Nautical archaeology? That's about shipwrecks isn't it?!
A much better definition of nautical archaeology is 'Anything Wet!' Thanks to a grant from the Heritage Lottery Fund, the NAS through its Diving Into History initiative took that message where it has never gone before - into schools, youth groups and adult organisations that have so far had little contact with our maritime heritage.
The misconception - that nautical archaeology is only concerned with shipwrecks - may prevent the public at large in their maritime heritage. Of course, the linked misconception is that diving skills are required to become involved.
Few people in Britain live more than a few miles from an example of our maritime past. It is not just our seas, but our rivers, canals and lakes, and the facilities such as ports, warehouses and factories that make up that heritage. It is however, much more than that. It includes the people who used, made, crewed and built that heritage -without them the ships could not sail, factories would produce nothing and great voyages of exploration would not have happened.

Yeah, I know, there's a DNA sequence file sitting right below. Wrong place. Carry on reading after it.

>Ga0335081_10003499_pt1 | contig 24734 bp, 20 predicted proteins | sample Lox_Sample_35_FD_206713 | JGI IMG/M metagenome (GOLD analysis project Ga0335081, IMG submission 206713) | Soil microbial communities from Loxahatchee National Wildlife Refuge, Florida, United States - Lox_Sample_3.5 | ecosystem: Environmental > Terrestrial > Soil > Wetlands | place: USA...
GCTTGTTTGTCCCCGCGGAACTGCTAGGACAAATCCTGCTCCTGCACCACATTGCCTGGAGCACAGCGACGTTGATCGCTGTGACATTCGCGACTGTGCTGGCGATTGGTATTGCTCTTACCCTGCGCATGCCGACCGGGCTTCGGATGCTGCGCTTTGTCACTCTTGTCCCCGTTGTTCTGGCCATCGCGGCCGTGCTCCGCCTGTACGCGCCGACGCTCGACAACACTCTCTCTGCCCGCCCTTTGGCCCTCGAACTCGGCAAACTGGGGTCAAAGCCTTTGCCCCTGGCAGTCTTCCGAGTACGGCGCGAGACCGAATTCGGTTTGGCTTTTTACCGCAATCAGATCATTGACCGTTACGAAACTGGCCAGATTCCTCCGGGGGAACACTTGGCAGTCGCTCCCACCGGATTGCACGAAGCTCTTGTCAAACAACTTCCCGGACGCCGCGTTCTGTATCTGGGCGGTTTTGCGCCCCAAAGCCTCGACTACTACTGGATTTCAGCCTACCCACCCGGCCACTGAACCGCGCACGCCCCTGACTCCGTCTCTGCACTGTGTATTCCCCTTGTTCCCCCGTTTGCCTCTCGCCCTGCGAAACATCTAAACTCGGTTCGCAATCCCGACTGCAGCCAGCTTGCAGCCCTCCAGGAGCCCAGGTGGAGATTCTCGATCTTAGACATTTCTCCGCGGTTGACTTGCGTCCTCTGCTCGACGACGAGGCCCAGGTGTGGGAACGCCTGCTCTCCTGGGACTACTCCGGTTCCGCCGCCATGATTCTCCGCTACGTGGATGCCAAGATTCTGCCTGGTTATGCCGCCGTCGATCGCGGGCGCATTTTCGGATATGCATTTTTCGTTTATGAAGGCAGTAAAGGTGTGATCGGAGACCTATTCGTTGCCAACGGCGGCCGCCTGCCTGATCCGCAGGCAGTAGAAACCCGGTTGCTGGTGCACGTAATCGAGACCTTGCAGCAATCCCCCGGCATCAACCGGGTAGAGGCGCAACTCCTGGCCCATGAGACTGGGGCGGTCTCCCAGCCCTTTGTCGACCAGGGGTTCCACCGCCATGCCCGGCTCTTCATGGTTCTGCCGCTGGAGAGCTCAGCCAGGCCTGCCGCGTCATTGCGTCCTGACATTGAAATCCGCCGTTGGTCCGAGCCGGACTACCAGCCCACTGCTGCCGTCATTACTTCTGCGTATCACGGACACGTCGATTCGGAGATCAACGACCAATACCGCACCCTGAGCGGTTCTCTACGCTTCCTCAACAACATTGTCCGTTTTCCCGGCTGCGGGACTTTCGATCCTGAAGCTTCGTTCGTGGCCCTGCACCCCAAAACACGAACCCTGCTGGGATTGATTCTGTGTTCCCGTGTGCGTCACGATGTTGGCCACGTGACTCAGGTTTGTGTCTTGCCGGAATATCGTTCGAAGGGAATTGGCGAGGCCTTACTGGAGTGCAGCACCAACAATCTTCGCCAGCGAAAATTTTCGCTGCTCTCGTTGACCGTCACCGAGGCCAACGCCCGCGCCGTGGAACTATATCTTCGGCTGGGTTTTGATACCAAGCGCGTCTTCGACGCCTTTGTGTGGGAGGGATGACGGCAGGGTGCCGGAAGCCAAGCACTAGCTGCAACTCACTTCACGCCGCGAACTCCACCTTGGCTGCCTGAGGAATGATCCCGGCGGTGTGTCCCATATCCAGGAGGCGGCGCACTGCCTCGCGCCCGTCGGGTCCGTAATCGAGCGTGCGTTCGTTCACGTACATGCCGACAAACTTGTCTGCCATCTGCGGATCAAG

Even in our 'everyday life' we are in contact with our maritime past. Phrases like 'a square meal' and 'show a leg' directly link us to the Navy of Admiral Nelson, and whilst now we all like to think of ourselves as 'posh' the word is actually an acronym for 'Port Out - Starboard Home' – the cabins of choice on transatlantic voyage (and an indication of social status)!
The Diving into History Project aimed to show everyone that our maritime heritage is everywhere and belongs to everyone. It is possible to 'Dive Into History' without getting wet!'
What did the Diving into History project achieve?
During the project the Diving into History Officer, Ian Barefoot was assisted by other NAS Staff and volunteers to successfully deliver a huge number of events and products to a wide variety of audiences. These events and products have included:
Over the two years of the project presentations were given to:
- 32 dive clubs
- 13 archaeological groups
- 5 other societies and groups
- 5 Young Archaeologist Clubs
- 4 schools
The Diving into History Project attended the London Dive Show, Birmingham Dive Show, the British Sub-Aqua Club SE ‘DiverSE’ Conference, the International Shipwreck Conference, National Archaeology Days at Fort Cumberland, Stourhead House, the Ipswich Maritime and Folk Festival and at Portsmouth Historic Dockyard.